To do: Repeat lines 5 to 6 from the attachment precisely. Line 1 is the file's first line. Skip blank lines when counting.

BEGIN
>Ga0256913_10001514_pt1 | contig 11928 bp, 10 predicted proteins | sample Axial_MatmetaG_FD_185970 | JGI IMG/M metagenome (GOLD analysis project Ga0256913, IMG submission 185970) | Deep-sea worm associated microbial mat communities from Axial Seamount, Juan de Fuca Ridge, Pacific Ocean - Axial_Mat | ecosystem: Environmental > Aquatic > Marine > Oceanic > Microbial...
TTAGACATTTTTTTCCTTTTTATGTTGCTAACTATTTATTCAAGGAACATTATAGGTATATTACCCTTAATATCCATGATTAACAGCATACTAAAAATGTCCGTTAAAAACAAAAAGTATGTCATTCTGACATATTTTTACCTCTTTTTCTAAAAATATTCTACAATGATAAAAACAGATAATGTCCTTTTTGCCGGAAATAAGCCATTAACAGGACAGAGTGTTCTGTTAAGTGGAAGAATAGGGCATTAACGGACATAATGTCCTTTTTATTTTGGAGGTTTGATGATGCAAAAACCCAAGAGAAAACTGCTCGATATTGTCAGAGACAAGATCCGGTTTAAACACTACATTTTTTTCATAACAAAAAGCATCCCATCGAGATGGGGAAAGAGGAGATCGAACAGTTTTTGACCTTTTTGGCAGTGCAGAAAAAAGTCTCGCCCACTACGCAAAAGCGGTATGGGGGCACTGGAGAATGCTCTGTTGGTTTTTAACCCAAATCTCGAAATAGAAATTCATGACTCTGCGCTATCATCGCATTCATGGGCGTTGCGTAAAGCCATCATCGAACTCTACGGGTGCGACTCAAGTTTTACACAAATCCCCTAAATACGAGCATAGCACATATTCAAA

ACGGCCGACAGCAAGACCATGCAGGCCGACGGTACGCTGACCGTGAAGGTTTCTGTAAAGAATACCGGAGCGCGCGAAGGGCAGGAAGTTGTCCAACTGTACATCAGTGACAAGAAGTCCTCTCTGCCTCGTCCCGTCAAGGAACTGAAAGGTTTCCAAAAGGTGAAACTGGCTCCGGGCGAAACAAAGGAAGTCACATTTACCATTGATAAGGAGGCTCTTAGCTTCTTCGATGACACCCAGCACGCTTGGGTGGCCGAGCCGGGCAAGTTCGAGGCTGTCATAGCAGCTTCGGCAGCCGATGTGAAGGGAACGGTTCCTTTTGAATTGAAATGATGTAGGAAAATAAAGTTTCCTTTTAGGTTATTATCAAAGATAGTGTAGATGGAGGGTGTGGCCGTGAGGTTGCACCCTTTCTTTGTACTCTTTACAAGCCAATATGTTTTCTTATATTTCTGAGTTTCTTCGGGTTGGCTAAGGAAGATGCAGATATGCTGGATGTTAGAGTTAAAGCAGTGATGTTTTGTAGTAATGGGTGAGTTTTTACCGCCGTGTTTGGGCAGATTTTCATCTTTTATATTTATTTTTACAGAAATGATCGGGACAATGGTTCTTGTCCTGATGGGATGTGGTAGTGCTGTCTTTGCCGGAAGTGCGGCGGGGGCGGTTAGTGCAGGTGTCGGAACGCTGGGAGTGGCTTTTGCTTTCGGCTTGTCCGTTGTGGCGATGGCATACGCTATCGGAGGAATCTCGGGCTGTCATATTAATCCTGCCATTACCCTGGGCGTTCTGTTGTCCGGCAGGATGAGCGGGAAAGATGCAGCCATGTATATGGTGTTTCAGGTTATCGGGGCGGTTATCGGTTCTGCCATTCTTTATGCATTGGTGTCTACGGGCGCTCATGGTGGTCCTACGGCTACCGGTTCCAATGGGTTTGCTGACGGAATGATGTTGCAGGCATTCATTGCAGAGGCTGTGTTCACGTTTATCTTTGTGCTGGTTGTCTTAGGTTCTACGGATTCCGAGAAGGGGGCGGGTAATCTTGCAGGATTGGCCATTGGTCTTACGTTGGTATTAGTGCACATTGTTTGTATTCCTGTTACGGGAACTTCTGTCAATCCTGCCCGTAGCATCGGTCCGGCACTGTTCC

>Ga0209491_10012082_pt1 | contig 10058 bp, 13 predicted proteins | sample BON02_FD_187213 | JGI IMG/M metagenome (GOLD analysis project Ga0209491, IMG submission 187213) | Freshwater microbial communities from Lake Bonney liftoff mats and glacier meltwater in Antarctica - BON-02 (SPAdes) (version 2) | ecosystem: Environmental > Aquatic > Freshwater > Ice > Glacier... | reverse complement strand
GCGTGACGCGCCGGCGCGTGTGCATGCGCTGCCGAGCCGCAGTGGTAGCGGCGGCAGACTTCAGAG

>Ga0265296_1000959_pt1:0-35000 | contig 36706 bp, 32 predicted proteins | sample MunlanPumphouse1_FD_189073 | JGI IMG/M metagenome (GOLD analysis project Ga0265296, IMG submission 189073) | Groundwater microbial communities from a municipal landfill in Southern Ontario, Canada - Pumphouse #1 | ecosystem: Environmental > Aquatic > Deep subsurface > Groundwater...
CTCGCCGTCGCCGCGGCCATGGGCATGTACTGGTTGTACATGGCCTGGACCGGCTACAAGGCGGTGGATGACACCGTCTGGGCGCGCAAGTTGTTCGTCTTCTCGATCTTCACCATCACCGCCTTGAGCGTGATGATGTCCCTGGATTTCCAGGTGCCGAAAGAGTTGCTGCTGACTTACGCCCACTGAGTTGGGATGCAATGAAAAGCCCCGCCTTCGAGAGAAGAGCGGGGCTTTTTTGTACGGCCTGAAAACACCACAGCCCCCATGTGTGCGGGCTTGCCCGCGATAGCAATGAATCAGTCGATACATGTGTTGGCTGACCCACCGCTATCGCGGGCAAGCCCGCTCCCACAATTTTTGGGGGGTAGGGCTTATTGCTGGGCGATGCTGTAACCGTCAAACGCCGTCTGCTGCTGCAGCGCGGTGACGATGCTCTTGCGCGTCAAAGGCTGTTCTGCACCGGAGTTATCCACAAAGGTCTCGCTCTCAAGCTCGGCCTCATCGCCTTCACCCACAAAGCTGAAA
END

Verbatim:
GCGTGACGCGCCGGCGCGTGTGCATGCGCTGCCGAGCCGCAGTGGTAGCGGCGGCAGACTTCAGAG

>Ga0265296_1000959_pt1:0-35000 | contig 36706 bp, 32 predicted proteins | sample MunlanPumphouse1_FD_189073 | JGI IMG/M metagenome (GOLD analysis project Ga0265296, IMG submission 189073) | Groundwater microbial communities from a municipal landfill in Southern Ontario, Canada - Pumphouse #1 | ecosystem: Environmental > Aquatic > Deep subsurface > Groundwater...